Komandorski Islands. (Postcard, 1981.)

Most Soviet tourists flocked to the typical holiday destinations like Crimea and Caucasus. The state, anyhow, wanted to boost also other places, if not actually for tourism, then to advertise the grandeur of the Soviet Union. For this reason even some extremely remote places ended up in tourist postcards. Here is a postcard from 1980s showing a village in Komandorski Islands. The island group is situated in the middle of Bering sea, almost 200 kilometres from the mainland and the Kamchatka peninsula. They are treeless and rocky islets, basically wasteland, and didn’t probably get any tourism. Still, the Soviet Union printed a series of postcards of the Komandorski Islands, and with quite distinctive style, too.

Welcome to Soviet Moldavia. (Brochure, 1980s.)

If you think Soviet tourism as gray and colourless, think again. At least advertisement was full of excitement. Already in the 1930s some of the notable Intourist posters were very artistic and full of colour, and from 1970s on this became almost standard in the Soviet tourism aesthetics, especially outside of the Soviet Union. Here is the cover of Finnish language Intourist brochure advertising the Moldavian Soviet Socialist Republic. The drawing combines hippie style, cute naivism and garish palette to promote the little-known state, famous for its wine, tranquil country life, and – of course – brutalist white tower block.

In Crimea. (Brochure, 1980s.)

What was dream vacation like in the Soviet Union? During the 1970s and 1980s it meant a trip – preferably a car trip – to Crimea, and few weeks in a “kurort”, as the health spas were called in Russian after German model. In the late Soviet Union holidays were less ideological and more about rest, fun and freedom. Here is a full page illustration from an Intourist brochure promoting private car trips to the Black Sea coast. Apart from the inevitable Lada Zhiguli car, the photo could be from any European travel ad. Of course, in the Soviet Union only marginal part of the common citizens ever had an opportunity to travel to Crimea, let alone with a private car, so for most it remained literally a dream vacation.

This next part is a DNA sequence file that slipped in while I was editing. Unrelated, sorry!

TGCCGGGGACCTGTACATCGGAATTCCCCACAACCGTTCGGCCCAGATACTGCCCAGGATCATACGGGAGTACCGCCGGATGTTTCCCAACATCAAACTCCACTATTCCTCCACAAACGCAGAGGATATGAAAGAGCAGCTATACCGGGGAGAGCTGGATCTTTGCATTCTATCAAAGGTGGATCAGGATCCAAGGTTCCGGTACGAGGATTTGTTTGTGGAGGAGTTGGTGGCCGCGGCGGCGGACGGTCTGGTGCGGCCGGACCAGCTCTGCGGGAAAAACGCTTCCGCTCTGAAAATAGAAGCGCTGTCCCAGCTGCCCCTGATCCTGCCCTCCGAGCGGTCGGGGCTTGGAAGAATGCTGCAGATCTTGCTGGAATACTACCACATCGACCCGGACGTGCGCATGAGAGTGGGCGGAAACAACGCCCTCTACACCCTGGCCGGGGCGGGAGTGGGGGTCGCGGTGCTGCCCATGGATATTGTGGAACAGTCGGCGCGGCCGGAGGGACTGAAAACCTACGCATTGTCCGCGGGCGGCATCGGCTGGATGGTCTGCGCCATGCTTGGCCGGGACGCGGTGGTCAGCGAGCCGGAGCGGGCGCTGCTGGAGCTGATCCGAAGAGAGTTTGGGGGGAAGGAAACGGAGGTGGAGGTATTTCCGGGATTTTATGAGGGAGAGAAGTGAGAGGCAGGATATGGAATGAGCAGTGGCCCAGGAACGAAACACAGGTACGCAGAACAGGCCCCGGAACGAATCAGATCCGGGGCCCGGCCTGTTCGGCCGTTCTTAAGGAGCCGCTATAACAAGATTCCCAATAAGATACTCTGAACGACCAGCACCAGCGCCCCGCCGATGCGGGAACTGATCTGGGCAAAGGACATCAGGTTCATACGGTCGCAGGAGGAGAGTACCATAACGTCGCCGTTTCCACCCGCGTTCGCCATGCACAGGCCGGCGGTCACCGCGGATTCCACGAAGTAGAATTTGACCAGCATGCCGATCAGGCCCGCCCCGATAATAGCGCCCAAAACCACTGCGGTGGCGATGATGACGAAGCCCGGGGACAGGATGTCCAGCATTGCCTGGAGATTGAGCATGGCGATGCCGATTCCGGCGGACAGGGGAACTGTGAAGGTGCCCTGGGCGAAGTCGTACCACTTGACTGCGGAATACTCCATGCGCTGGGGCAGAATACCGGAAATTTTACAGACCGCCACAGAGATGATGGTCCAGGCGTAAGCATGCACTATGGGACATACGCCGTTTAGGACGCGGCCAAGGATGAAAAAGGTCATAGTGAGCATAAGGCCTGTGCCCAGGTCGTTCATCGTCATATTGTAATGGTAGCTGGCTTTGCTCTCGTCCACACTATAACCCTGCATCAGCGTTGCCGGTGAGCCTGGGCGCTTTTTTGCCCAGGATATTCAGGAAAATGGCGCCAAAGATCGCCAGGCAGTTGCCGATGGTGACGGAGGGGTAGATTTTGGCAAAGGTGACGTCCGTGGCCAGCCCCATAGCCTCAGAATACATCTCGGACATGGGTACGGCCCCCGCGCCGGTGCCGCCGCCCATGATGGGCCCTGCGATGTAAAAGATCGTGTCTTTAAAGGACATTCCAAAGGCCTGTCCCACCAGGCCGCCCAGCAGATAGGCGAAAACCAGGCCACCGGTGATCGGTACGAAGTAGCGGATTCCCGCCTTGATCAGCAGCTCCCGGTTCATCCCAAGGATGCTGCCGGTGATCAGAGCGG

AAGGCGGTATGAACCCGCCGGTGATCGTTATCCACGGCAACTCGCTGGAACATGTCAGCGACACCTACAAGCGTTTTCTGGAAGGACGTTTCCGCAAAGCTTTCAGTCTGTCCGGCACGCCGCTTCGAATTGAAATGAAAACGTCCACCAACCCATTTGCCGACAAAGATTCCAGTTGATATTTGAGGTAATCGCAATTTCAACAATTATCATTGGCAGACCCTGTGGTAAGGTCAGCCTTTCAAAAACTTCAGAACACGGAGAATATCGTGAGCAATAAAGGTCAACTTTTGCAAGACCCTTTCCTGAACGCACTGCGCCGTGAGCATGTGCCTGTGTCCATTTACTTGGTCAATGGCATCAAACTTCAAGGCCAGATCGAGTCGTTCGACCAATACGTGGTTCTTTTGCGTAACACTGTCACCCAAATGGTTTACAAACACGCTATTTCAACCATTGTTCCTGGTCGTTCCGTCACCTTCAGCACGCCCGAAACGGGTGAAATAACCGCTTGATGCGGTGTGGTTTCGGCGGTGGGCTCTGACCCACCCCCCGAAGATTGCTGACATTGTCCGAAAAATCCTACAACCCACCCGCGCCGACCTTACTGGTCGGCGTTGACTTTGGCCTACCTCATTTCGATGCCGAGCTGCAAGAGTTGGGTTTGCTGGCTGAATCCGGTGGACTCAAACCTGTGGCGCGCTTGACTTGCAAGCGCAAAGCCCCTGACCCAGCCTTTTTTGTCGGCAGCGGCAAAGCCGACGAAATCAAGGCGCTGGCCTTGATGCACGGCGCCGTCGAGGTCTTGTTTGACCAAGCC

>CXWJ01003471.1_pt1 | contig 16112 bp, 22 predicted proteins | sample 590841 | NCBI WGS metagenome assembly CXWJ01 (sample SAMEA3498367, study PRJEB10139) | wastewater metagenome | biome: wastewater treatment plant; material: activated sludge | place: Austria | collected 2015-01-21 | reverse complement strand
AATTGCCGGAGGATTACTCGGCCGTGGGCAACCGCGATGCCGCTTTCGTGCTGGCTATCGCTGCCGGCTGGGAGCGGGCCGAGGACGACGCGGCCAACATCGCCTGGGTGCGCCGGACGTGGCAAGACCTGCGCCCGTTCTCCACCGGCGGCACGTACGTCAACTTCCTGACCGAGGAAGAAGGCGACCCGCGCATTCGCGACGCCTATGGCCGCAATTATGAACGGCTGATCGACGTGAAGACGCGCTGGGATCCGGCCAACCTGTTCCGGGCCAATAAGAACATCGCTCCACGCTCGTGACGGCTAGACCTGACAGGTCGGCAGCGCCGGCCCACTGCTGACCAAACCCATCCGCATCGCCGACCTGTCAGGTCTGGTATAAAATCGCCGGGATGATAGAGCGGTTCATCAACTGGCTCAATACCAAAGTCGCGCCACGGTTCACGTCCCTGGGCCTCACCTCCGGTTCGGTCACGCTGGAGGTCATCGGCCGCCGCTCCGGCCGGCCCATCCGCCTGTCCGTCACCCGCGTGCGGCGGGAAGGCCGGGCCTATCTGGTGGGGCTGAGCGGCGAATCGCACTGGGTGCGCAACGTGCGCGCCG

Schema of flight routes to the Black Sea towns of the Soviet Union. (Brochure, 1980s.)

It is probable that the graphic artist of Intourist was heavily drunk when he designed this instructive illustration. Approaching the end of the 20th century, Soviet tourism became more and more liberated. Especially foreign travellers could go for relaxing vacation and not get force-fed with socialism and factory tours. Alongside holidays, the aesthetics of tourist brochures was also liberated – sometimes too much. Here is a page from Intourist booklet presenting Black Sea towns to Finnish audience. As the title declares, the image shows the flight routes from important Soviet cities to Yalta, Sukhumi etc. But the graph is so extravagant, that it doesn’t really give any information about the routes. This reveals the true intention behind the illustration: it wanted to tell the reader how modern and advanced the Soviet Union is with dozens of flight routes and millions of holiday-makers.

Camping site Butovo. (Brochure, 1980s.)

Camping was a popular hobby in the Soviet Union. Early on, in 1930s, it meant mostly overnight hiking trips outside the buzzing industrial cities, but later, during the 1980s, trips got longer and reached further away. At that point some citizens already sported private cars, for example Lada or Mosckvich, and in there one could fit the family, a tent, and the necessary gear for a proper camping trip. Unfortunately, even roadtrippers were not free to go anywhere. The roads permitted to vacationers were clearly marked on the map, and the nights had to be spent in official camping sites, like the one here at Butovo, just outside Moscow.